A specialist in physical medicine and rehabilitation, also called a physiatrist, evaluates and treats patients with disorders or disabilities in the muscles, bones, and nervous system, including neck or back pain, sports and work injuries, stroke, brain injury, spinal cord injury, spasticity, and any other disability or disorder that affects function. A physiatrist may lead a team of medical professionals to help patients improve their physical, psychological, social, and vocational function, and are dedicated to the whole person, including treating pain, restoring function, and improving quality of life. Treatment modalities may include medications, injections, therapeutic exercise, electrodiagnosis, and any equipment required for daily activities.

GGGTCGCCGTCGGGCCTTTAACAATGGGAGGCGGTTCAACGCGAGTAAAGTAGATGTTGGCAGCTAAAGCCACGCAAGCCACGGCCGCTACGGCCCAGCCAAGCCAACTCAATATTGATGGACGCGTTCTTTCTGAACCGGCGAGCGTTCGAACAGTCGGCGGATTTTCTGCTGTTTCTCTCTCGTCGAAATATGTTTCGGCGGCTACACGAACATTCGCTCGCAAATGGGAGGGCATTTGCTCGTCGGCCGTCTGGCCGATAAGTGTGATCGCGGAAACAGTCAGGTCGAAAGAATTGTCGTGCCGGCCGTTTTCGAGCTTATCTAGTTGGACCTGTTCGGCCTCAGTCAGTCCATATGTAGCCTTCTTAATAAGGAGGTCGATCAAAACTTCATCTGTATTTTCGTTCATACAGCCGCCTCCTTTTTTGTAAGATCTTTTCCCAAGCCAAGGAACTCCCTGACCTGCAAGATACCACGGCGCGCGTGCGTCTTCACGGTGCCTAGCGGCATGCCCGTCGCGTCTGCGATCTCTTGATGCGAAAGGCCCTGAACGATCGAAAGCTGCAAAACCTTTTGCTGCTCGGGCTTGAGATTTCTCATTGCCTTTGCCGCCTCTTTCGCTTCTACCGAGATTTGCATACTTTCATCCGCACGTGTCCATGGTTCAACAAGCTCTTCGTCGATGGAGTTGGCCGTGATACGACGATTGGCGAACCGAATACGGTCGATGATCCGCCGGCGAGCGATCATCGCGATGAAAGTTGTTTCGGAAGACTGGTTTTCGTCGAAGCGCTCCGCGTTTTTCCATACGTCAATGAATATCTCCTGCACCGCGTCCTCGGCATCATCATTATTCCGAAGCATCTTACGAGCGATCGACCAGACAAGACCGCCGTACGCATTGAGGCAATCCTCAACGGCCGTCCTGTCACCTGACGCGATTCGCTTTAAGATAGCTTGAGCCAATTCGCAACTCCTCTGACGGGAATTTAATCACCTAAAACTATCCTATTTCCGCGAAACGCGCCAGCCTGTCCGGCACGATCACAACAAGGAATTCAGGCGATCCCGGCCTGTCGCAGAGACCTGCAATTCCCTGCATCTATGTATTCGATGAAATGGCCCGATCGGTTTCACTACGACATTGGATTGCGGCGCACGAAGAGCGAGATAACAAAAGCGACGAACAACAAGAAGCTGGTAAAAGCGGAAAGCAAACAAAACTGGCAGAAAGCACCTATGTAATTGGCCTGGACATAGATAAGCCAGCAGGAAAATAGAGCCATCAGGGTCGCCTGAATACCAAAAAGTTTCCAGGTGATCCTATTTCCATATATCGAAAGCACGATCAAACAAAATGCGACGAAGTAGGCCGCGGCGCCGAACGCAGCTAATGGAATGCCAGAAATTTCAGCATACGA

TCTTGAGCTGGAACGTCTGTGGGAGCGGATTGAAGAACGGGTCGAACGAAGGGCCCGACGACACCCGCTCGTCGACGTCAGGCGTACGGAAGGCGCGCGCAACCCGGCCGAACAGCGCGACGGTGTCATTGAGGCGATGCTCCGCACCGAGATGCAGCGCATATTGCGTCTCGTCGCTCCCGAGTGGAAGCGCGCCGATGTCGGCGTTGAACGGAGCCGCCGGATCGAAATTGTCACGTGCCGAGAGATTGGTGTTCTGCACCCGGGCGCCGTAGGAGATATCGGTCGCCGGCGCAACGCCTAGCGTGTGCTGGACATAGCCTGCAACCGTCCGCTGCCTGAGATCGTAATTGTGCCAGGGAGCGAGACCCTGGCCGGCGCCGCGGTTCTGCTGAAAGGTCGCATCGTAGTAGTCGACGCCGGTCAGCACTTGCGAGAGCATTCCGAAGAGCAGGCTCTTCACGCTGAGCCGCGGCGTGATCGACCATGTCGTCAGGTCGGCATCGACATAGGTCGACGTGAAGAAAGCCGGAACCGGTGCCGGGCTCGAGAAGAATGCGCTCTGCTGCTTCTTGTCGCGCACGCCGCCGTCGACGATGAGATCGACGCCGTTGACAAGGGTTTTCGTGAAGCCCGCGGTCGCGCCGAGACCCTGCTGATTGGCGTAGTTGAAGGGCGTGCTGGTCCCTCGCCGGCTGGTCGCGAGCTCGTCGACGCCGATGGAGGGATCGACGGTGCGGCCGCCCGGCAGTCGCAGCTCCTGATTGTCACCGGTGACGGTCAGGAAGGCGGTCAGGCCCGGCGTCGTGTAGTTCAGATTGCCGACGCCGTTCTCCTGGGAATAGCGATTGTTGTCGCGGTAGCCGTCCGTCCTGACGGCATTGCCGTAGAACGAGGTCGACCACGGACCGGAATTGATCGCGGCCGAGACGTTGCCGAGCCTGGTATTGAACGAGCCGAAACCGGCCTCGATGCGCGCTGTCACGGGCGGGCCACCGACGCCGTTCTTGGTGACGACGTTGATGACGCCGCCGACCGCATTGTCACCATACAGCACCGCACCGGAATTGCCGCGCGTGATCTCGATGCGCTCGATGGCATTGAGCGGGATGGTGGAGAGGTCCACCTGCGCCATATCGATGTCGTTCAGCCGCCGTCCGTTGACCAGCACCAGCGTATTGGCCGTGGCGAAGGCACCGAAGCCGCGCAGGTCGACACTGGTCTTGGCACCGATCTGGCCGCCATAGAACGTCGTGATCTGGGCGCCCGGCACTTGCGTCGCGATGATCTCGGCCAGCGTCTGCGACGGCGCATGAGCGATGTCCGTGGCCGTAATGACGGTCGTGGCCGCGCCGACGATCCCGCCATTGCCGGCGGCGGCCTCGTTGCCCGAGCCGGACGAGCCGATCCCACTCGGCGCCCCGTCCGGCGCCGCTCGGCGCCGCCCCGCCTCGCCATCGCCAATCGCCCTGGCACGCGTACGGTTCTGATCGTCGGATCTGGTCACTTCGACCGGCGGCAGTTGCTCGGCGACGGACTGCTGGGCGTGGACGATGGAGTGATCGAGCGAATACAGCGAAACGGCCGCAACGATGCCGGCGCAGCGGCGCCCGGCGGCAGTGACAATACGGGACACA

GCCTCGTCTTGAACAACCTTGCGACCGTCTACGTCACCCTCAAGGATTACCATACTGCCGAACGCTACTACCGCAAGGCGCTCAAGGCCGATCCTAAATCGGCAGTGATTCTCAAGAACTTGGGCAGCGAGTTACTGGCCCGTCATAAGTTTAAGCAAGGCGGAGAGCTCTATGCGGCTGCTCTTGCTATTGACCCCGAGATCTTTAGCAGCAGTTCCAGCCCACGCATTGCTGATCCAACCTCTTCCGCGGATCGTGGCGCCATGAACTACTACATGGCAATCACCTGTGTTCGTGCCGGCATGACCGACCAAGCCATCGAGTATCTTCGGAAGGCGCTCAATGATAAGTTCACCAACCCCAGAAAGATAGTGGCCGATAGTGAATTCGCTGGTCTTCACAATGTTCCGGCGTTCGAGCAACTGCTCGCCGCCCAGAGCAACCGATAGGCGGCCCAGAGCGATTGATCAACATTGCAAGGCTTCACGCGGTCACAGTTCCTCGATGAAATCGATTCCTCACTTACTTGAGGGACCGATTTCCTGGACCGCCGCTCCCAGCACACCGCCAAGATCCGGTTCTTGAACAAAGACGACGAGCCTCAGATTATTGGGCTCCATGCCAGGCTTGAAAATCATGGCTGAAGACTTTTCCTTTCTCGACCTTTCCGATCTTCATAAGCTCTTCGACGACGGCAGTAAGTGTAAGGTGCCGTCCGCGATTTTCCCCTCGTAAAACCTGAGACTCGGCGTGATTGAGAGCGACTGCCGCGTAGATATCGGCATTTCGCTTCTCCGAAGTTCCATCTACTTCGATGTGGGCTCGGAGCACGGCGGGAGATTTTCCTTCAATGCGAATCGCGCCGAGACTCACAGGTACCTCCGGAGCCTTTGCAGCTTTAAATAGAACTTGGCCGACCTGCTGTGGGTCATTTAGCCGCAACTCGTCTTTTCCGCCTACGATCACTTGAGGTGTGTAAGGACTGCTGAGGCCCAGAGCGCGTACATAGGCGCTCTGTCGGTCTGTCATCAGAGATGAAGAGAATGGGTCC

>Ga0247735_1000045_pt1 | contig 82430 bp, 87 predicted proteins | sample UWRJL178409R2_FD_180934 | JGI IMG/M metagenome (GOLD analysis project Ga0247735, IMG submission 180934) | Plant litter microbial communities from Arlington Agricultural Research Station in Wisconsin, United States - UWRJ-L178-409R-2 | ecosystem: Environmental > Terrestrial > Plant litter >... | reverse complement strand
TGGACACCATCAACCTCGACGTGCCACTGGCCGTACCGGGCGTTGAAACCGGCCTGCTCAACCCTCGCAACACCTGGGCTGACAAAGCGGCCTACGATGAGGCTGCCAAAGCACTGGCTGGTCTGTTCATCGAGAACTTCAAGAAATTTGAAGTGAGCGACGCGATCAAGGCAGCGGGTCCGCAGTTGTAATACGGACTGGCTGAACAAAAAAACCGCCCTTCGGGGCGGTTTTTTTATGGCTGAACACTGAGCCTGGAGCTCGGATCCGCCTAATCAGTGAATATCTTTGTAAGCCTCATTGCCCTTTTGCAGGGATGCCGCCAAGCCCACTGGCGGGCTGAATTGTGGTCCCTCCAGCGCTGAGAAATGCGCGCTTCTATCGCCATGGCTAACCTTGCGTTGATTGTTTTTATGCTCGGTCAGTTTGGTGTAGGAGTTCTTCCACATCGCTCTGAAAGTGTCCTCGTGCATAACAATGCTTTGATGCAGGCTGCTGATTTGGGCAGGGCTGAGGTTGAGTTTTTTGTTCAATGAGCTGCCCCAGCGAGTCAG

Every specialty has unique factors they want each candidate to have in their residency application. NRMP conducts regular Program Director surveys to identify which parts of the residency application are most important in differing specialties. Among the information gathered, Program Directors were asked to cite factors they used to select candidates for interviews. They were also asked to rate each factor on a scale from 1 (least important) to 5 (most important).
|Total Training||4 years; This residency requires the successful completion of a preliminary year/td>|
|Average Residency Salary||$59,637.85|
|Average Physician Salary||$322,0000|
|Average Work Week||45.4 Hours|
|Peak Interview Months||November-February|
|Key Organizations and Societies:||American Board of Physical Medicine and Rehabilitation The Resident Physician Council (RPC) of AAPM&R American Academy of Physical Medicine and Rehabilitation|